More On

Labor: A Matter of Privilege

A hallmark of our legal system is the protective umbrella formed by the attorney-client privilege and the attorney work-product doctrine. Clients and lawyers depend on these concepts on a daily basis to candidly communicate about and consider their legal rights and liabilities without fear that such candid conversations or mental impressions will be disclosed to those outside of the attorney-client relationship.

A close cousin to the attorney-client privilege and work-product doctrine is the disciplinary rule that prevents a person from being interviewed about the facts of a case where he or she (or his or her company as the case may be) is represented by counsel. This rule may be broader in some jurisdictions than in others, but generally, a party known to be represented by counsel cannot be contacted about a given controversy without counsel being present or otherwise consenting.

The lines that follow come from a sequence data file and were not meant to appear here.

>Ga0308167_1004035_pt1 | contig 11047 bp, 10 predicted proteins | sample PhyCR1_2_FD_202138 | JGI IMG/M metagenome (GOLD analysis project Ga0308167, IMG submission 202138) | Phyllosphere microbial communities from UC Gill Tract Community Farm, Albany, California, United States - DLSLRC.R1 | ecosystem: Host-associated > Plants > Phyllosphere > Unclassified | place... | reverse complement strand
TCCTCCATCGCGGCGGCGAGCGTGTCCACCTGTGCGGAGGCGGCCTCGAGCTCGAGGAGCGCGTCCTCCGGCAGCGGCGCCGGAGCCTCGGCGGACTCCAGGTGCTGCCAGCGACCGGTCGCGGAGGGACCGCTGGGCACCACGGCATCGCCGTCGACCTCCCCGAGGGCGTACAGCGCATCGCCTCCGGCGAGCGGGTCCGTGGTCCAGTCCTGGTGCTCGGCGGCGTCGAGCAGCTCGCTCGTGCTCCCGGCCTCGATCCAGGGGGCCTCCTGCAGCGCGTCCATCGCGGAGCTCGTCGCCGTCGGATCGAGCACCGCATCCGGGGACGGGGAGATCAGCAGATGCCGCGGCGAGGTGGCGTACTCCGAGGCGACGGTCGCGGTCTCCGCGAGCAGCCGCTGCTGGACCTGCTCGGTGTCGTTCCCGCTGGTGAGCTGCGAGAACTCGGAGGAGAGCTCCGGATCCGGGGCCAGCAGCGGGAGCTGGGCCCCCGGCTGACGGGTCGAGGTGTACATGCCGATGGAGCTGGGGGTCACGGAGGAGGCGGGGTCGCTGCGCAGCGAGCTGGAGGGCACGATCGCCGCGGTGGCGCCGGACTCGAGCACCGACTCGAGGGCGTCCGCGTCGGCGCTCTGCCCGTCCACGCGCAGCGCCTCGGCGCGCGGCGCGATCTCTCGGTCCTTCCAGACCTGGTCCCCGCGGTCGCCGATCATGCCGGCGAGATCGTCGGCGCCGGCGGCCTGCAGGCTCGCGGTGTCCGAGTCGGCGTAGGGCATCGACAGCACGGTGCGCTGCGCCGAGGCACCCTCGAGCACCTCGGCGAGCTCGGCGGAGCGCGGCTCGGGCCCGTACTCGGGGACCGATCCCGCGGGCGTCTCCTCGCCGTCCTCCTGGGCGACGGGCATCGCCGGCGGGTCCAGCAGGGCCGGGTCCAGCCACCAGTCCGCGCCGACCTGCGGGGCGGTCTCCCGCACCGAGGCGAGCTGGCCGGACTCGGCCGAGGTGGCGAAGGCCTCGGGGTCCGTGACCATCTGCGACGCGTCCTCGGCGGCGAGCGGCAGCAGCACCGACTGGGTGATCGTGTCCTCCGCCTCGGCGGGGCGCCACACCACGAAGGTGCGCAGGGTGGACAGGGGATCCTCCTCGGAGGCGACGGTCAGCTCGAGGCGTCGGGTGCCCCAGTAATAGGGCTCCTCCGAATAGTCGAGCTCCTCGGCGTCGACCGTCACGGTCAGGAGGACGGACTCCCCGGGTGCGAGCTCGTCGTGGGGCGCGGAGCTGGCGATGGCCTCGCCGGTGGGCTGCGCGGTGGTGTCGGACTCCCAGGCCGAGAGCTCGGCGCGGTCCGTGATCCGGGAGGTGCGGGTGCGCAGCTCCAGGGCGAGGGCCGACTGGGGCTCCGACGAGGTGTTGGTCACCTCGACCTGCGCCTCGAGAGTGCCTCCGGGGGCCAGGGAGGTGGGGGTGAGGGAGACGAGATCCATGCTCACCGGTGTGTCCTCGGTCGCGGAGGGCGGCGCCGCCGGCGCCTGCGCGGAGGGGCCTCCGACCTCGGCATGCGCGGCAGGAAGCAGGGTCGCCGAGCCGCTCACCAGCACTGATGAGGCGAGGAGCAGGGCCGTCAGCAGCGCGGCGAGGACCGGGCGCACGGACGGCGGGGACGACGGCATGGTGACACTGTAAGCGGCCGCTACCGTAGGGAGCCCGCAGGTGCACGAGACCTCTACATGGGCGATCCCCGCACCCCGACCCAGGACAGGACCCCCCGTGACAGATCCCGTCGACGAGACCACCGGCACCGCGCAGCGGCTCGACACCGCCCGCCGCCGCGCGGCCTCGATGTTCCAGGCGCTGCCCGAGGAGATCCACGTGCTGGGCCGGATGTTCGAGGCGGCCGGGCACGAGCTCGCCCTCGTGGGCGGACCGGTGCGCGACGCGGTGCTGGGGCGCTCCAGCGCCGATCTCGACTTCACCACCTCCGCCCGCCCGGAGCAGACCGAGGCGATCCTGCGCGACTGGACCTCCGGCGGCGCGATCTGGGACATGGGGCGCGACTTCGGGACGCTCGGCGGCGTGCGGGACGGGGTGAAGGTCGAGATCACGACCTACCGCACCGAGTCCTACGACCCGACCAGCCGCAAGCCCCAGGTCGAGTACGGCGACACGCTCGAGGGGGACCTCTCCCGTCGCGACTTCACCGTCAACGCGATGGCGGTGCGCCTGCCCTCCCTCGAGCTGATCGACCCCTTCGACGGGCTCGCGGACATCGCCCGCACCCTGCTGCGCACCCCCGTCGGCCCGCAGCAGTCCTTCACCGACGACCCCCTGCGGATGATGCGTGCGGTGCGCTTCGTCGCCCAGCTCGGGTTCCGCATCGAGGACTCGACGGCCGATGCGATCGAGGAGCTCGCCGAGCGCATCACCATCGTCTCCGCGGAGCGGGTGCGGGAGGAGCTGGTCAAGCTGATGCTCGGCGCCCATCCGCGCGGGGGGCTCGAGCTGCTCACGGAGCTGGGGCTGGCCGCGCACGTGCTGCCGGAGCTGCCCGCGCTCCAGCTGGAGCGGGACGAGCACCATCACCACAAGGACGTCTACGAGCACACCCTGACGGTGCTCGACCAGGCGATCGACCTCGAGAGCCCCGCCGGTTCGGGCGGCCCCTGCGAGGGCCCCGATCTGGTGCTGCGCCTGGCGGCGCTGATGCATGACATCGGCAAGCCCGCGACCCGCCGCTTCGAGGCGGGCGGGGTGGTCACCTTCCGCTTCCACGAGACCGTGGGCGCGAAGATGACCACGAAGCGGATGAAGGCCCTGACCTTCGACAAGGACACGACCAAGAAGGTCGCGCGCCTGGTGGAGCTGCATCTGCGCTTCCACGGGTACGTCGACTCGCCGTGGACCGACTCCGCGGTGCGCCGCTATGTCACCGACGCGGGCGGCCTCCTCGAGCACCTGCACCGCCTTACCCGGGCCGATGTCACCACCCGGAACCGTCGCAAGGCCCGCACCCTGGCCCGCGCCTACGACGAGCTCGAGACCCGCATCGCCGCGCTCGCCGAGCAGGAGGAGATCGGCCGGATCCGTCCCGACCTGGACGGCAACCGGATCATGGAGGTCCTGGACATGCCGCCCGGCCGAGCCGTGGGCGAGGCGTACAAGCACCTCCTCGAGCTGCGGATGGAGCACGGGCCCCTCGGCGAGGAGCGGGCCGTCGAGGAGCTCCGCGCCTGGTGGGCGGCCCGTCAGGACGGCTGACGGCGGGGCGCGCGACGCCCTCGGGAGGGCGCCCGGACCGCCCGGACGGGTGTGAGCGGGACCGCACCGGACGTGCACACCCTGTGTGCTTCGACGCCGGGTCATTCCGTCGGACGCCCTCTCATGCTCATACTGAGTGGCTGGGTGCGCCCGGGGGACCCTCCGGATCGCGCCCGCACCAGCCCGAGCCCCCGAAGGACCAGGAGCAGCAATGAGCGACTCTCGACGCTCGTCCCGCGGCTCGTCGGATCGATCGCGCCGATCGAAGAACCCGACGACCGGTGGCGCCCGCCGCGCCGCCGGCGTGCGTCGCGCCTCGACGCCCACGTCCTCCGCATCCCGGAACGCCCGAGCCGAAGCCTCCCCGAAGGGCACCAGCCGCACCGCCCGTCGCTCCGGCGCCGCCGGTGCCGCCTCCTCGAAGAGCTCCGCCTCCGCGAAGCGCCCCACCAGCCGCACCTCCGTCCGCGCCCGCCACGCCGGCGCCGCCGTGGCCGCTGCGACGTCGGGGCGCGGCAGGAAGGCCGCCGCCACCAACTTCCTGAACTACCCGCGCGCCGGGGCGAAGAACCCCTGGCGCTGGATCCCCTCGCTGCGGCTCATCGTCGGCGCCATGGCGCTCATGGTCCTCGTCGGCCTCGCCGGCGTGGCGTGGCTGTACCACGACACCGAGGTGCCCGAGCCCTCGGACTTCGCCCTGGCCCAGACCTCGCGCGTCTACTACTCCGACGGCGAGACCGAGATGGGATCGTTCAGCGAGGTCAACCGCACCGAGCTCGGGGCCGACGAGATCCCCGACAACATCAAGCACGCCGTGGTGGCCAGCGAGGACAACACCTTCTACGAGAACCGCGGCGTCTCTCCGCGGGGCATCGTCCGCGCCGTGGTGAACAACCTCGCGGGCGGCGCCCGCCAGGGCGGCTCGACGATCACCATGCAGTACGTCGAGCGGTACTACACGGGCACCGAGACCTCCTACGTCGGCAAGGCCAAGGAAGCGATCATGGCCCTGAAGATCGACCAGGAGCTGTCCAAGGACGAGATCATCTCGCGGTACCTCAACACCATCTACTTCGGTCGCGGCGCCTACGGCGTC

author image

David Evans

David Evans is a shareholder with San Antonio-based Langley & Banack, practicing employment and commercial litigation.  Langley & Banack is a member of...

Bio and more articles

Join the Conversation

Advertisement. Closing in 15 seconds.